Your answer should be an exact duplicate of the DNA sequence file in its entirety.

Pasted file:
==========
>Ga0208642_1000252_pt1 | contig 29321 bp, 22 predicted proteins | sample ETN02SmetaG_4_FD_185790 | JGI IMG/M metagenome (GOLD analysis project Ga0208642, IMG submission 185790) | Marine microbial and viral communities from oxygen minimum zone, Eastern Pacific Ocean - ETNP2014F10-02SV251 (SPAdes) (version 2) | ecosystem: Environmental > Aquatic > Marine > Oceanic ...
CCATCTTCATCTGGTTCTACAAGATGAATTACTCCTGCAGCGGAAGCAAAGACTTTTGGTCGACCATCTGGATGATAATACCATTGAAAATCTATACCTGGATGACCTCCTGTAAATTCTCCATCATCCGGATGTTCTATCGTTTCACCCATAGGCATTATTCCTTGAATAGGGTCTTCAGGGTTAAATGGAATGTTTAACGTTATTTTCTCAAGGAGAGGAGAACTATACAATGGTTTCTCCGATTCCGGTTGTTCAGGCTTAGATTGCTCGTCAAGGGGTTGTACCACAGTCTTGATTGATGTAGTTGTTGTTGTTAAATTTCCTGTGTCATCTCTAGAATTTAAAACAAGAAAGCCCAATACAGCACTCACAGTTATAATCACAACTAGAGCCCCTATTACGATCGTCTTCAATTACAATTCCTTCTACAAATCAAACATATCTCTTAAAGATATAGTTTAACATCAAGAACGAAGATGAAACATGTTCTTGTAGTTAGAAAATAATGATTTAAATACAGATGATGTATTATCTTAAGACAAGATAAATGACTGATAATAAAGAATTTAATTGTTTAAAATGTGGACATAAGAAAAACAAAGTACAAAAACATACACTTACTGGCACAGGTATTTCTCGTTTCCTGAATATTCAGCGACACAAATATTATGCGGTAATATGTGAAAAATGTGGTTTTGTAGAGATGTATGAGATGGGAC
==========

>Ga0208642_1000252_pt1 | contig 29321 bp, 22 predicted proteins | sample ETN02SmetaG_4_FD_185790 | JGI IMG/M metagenome (GOLD analysis project Ga0208642, IMG submission 185790) | Marine microbial and viral communities from oxygen minimum zone, Eastern Pacific Ocean - ETNP2014F10-02SV251 (SPAdes) (version 2) | ecosystem: Environmental > Aquatic > Marine > Oceanic ...
CCATCTTCATCTGGTTCTACAAGATGAATTACTCCTGCAGCGGAAGCAAAGACTTTTGGTCGACCATCTGGATGATAATACCATTGAAAATCTATACCTGGATGACCTCCTGTAAATTCTCCATCATCCGGATGTTCTATCGTTTCACCCATAGGCATTATTCCTTGAATAGGGTCTTCAGGGTTAAATGGAATGTTTAACGTTATTTTCTCAAGGAGAGGAGAACTATACAATGGTTTCTCCGATTCCGGTTGTTCAGGCTTAGATTGCTCGTCAAGGGGTTGTACCACAGTCTTGATTGATGTAGTTGTTGTTGTTAAATTTCCTGTGTCATCTCTAGAATTTAAAACAAGAAAGCCCAATACAGCACTCACAGTTATAATCACAACTAGAGCCCCTATTACGATCGTCTTCAATTACAATTCCTTCTACAAATCAAACATATCTCTTAAAGATATAGTTTAACATCAAGAACGAAGATGAAACATGTTCTTGTAGTTAGAAAATAATGATTTAAATACAGATGATGTATTATCTTAAGACAAGATAAATGACTGATAATAAAGAATTTAATTGTTTAAAATGTGGACATAAGAAAAACAAAGTACAAAAACATACACTTACTGGCACAGGTATTTCTCGTTTCCTGAATATTCAGCGACACAAATATTATGCGGTAATATGTGAAAAATGTGGTTTTGTAGAGATGTATGAGATGGGAC